Anoka uses banked credits to aid development

by Mandy Moran Froemming
Union Editor

The city of Anoka will put its urban development fund into action by lending Leon Fischer, a partner in Teddy Bear Management, $127,920 to assist in payment of sewer and water access charges. These are the result of Fischer’s conversion of the property at 2022 North Ferry Street to residential apartments.

The loan was unanimously approved by the Anoka City Council last month.

According to Planning Director Carolyn Braun, Fischer’s Homes on Main project includes the conversion of the two northerly components of the building into 29 one-bedroom and one two-bedroom units and is expected to cost $800,000.

She said Fischer has been working with the city’s building official for the last two or three months on the plan. SAC and WAC fees on the project total $127,920.

As for the loan, the city will use its sewer access charge credits it obtained from the Metropolitan Council back in 2009. The city has used these credits to set up an urban development fund, and relies on the credits banked to help aid developers with five-year loans to help offset the often large initial bill for sewer and water access charges.

When there is new construction or a change in use of a property that requires additional sanitary sewer capacity, a fee is charged by the Metropolitan Council Environmental Services.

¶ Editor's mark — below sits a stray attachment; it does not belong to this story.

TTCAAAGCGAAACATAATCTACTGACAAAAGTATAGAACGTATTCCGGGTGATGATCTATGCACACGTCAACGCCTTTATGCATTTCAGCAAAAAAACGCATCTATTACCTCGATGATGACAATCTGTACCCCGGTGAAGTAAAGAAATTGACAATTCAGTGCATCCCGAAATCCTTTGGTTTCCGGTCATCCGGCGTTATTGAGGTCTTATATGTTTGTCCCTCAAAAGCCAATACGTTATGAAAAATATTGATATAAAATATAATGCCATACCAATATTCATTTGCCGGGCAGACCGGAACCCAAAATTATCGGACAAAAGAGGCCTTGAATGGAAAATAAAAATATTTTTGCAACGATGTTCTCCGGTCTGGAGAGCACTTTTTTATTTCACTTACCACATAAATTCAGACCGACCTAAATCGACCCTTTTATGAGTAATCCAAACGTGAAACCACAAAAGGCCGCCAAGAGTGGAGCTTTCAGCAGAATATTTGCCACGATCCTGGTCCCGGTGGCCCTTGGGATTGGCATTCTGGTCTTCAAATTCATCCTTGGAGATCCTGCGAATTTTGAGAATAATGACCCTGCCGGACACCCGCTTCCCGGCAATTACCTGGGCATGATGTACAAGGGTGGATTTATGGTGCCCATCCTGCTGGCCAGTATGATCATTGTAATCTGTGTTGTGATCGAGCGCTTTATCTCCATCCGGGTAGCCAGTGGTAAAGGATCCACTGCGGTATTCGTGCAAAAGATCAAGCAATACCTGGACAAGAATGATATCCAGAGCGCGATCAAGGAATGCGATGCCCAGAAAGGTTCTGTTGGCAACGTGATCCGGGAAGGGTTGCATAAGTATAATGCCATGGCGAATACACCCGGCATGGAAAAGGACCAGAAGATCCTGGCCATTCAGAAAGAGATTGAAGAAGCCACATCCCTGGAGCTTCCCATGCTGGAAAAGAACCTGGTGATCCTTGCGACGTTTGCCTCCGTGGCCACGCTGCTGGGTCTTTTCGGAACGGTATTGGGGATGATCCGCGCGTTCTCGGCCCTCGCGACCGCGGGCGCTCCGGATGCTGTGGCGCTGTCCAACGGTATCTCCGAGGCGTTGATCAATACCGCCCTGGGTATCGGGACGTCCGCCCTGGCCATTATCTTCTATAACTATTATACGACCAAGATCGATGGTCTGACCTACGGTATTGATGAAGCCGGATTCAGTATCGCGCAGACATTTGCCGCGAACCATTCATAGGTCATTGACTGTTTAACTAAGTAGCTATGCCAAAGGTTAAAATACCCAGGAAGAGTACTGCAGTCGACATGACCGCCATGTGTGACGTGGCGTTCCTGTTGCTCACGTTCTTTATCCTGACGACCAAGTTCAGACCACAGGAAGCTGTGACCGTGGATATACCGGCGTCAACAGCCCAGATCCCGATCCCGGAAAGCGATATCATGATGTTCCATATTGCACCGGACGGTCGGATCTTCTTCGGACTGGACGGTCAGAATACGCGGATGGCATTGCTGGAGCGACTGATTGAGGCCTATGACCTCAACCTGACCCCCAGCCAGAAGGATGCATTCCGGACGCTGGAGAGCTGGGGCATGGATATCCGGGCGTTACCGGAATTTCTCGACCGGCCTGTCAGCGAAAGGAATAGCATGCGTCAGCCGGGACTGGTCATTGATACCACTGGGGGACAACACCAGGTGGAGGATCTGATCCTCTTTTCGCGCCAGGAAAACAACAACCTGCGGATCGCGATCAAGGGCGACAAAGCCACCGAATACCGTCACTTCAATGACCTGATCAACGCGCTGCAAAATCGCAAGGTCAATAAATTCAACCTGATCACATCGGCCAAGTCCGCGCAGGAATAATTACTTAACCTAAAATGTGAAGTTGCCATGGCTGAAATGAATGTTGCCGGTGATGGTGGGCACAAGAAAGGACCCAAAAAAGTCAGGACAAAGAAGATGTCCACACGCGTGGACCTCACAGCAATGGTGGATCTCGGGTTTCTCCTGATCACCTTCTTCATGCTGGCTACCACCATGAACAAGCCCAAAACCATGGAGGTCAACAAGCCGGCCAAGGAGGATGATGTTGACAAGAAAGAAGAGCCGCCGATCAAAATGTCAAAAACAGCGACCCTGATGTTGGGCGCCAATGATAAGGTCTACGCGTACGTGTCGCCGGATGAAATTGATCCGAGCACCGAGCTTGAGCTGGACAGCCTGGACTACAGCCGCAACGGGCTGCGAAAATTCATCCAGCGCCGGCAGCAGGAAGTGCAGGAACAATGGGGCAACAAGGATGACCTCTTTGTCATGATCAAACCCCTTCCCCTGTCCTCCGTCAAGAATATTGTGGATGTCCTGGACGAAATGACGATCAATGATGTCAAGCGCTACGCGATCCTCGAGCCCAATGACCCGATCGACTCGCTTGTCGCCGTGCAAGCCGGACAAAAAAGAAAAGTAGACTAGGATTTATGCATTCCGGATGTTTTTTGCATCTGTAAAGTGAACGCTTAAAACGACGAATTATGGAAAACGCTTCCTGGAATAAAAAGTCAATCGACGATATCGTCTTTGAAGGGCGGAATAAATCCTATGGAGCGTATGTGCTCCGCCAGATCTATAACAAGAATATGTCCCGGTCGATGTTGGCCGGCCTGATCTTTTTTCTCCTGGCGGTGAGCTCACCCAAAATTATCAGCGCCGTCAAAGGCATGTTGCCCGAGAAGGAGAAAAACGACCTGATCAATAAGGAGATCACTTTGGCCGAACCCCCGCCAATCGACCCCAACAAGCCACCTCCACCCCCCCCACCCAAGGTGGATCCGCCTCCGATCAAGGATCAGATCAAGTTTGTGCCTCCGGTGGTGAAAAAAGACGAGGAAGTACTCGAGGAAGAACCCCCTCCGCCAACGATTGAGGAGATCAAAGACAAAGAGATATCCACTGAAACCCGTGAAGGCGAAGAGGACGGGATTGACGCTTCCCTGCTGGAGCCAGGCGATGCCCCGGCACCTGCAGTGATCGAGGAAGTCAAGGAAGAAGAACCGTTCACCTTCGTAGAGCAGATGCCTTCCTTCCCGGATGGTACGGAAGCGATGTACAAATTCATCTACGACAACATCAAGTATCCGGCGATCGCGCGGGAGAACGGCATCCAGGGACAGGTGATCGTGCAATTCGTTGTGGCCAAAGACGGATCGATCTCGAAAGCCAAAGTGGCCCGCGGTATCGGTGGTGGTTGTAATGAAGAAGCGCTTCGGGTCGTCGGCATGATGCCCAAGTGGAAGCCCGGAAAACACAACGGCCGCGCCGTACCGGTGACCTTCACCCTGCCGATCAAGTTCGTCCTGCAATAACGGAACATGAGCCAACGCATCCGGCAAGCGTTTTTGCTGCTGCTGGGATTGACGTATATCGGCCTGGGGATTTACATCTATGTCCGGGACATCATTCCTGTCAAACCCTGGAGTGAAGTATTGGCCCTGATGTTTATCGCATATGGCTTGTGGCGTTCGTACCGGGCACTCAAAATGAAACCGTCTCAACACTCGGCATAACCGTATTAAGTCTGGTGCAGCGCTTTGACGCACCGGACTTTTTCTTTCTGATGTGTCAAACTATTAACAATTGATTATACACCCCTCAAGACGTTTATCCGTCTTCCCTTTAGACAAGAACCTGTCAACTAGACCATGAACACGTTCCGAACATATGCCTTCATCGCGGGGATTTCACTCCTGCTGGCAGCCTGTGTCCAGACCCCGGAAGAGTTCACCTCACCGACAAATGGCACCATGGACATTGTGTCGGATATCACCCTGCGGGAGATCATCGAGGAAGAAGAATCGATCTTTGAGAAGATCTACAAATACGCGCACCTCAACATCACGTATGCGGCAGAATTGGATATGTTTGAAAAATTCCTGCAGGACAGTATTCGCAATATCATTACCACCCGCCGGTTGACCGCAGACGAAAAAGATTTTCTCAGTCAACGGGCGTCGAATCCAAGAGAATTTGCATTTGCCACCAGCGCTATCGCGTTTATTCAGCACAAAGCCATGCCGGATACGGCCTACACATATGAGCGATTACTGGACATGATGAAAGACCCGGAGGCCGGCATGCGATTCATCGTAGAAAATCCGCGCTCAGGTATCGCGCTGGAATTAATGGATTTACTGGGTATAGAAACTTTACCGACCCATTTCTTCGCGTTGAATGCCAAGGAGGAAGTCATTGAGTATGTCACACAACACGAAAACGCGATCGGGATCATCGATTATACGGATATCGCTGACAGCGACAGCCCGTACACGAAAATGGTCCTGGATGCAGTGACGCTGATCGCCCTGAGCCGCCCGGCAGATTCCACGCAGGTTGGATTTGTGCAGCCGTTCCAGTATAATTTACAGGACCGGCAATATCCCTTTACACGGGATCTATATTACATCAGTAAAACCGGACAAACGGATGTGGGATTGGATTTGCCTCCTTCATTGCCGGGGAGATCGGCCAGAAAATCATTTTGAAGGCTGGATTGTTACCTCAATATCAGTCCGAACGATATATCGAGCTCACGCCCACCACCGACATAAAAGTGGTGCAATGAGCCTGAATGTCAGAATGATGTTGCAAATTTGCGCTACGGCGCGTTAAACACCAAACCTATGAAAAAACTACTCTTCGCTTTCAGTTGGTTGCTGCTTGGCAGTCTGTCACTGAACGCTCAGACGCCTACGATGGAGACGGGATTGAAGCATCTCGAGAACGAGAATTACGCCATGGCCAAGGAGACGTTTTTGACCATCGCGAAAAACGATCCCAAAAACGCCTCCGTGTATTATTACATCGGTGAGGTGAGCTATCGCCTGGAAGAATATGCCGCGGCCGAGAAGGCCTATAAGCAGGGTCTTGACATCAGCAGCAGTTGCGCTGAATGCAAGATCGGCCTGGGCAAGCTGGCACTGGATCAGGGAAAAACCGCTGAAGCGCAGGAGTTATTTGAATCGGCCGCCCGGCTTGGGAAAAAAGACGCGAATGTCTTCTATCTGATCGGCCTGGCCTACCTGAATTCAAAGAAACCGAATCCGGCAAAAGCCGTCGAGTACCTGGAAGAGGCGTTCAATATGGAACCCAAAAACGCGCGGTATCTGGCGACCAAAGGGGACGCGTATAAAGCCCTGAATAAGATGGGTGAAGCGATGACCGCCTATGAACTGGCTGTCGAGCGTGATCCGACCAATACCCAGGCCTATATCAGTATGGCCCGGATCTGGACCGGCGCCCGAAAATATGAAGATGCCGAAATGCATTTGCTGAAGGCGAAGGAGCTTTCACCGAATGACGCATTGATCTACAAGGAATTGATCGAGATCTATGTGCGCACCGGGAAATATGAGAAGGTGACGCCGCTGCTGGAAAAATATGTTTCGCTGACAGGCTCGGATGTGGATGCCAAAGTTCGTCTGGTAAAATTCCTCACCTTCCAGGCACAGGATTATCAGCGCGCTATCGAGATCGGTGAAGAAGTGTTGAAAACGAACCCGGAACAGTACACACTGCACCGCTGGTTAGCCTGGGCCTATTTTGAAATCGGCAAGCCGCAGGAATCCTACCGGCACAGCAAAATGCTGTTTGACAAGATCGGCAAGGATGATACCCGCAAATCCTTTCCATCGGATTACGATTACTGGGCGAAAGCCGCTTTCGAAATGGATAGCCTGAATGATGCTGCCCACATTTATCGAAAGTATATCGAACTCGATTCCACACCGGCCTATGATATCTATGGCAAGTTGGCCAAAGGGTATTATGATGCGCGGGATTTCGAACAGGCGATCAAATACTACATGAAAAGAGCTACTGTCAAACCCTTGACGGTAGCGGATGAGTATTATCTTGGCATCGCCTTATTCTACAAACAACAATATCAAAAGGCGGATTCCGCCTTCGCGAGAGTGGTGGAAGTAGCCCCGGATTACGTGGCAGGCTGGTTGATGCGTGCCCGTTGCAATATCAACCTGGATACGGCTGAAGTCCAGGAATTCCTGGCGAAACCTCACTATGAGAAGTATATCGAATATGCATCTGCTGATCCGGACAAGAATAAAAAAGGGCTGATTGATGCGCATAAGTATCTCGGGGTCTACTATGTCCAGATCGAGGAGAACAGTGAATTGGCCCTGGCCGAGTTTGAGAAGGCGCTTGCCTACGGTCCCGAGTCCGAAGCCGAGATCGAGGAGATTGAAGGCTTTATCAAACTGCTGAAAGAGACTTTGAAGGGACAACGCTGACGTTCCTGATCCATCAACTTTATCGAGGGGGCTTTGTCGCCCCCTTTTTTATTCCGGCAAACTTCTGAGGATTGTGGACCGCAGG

According to the city’s policy, in some situations upfront utility costs may prevent business start-ups, renovations or expansion. The bank of credits with the Met Council has allowed the city to lend a hand to developers in the way of a loan.

“We use our credits and the property owner reimburses the city for our payment,” said Braun.

As of October, the city had 673 credits with the Metropolitan Council. With 24 going to Homes on Main and an additional 92 credits for the Volunteers of America senior housing campus, the city was left with 557 credits as of Jan. 1.

Over time, the $1.3 million SAC credits the city has with the Met Council will go into the urban redevelopment fund as the money is borrowed and then repaid.

The loan agreement with Teddy Bear Management is for five years, with a 5 percent interest rate, which is consistent with the city’s policy. The Metro Council SAC fee will be placed in the urban development fund ($53,520 plus interest). The remaining amount will be placed in the city’s sewer fund ($26,400 plus interest) and water fund ($48,000 plus interest).

The council did have questions about what would happen if the loan wasn’t paid back on schedule.

If there is a default on the loan, the defaulted amount would be assessed back against the property to be collected with the property taxes, according to City Attorney Scott Baumgartner.

The concerns weren’t necessarily specific to Fisher’s project, Councilmember Steve Schmidt said.

“As the deals get bigger and bigger there is more and more risk on this,” he said.

Mandy Moran Froemming is at [email protected]